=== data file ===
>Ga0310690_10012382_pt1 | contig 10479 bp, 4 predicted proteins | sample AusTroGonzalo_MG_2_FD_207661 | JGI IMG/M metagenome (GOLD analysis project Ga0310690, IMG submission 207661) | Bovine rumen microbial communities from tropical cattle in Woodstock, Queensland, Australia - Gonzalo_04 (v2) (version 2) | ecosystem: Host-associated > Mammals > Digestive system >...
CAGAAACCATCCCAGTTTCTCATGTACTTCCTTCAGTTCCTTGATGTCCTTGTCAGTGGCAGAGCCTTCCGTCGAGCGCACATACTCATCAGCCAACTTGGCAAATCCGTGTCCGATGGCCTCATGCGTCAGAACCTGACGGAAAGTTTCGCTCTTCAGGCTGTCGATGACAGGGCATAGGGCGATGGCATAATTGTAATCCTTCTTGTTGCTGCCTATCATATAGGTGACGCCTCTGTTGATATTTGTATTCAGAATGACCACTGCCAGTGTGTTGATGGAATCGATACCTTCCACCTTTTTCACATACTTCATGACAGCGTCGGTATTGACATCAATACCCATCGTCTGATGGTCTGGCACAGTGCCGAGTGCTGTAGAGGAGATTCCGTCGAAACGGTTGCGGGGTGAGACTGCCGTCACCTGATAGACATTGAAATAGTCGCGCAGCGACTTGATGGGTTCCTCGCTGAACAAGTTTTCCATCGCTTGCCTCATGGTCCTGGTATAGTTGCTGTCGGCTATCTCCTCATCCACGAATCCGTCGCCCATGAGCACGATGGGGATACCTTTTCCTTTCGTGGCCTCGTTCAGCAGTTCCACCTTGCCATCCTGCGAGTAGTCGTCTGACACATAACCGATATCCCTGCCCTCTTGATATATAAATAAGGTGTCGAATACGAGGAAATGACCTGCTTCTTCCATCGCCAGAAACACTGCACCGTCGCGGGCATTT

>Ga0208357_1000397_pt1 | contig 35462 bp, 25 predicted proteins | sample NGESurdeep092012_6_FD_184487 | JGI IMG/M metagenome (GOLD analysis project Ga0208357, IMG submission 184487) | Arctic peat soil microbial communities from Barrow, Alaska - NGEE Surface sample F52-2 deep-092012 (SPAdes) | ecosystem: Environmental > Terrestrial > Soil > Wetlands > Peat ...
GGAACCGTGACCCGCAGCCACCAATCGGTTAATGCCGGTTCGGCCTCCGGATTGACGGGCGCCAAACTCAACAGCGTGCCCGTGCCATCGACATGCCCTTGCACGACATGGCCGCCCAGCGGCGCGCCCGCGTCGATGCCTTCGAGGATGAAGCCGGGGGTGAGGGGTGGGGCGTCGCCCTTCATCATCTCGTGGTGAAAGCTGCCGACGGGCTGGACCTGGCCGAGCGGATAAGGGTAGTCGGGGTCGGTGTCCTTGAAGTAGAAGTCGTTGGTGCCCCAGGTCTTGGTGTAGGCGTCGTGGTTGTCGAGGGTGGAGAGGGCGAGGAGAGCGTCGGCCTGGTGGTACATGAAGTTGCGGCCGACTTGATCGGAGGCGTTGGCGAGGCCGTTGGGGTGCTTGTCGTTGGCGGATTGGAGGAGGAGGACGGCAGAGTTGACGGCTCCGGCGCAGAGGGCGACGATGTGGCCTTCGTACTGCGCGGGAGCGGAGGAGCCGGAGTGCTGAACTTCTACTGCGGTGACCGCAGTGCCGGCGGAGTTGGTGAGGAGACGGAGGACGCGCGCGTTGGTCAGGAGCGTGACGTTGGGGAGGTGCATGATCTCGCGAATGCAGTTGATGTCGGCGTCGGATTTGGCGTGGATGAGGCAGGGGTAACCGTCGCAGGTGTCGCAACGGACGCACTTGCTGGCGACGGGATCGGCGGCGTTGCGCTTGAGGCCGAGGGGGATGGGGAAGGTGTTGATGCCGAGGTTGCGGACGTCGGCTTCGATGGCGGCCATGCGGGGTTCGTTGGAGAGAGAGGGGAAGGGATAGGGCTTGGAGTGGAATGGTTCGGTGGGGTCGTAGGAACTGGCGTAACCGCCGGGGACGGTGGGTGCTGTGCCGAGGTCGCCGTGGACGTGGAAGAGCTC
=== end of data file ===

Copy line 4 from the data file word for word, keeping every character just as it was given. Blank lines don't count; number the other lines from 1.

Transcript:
GGAACCGTGACCCGCAGCCACCAATCGGTTAATGCCGGTTCGGCCTCCGGATTGACGGGCGCCAAACTCAACAGCGTGCCCGTGCCATCGACATGCCCTTGCACGACATGGCCGCCCAGCGGCGCGCCCGCGTCGATGCCTTCGAGGATGAAGCCGGGGGTGAGGGGTGGGGCGTCGCCCTTCATCATCTCGTGGTGAAAGCTGCCGACGGGCTGGACCTGGCCGAGCGGATAAGGGTAGTCGGGGTCGGTGTCCTTGAAGTAGAAGTCGTTGGTGCCCCAGGTCTTGGTGTAGGCGTCGTGGTTGTCGAGGGTGGAGAGGGCGAGGAGAGCGTCGGCCTGGTGGTACATGAAGTTGCGGCCGACTTGATCGGAGGCGTTGGCGAGGCCGTTGGGGTGCTTGTCGTTGGCGGATTGGAGGAGGAGGACGGCAGAGTTGACGGCTCCGGCGCAGAGGGCGACGATGTGGCCTTCGTACTGCGCGGGAGCGGAGGAGCCGGAGTGCTGAACTTCTACTGCGGTGACCGCAGTGCCGGCGGAGTTGGTGAGGAGACGGAGGACGCGCGCGTTGGTCAGGAGCGTGACGTTGGGGAGGTGCATGATCTCGCGAATGCAGTTGATGTCGGCGTCGGATTTGGCGTGGATGAGGCAGGGGTAACCGTCGCAGGTGTCGCAACGGACGCACTTGCTGGCGACGGGATCGGCGGCGTTGCGCTTGAGGCCGAGGGGGATGGGGAAGGTGTTGATGCCGAGGTTGCGGACGTCGGCTTCGATGGCGGCCATGCGGGGTTCGTTGGAGAGAGAGGGGAAGGGATAGGGCTTGGAGTGGAATGGTTCGGTGGGGTCGTAGGAACTGGCGTAACCGCCGGGGACGGTGGGTGCTGTGCCGAGGTCGCCGTGGACGTGGAAGAGCTC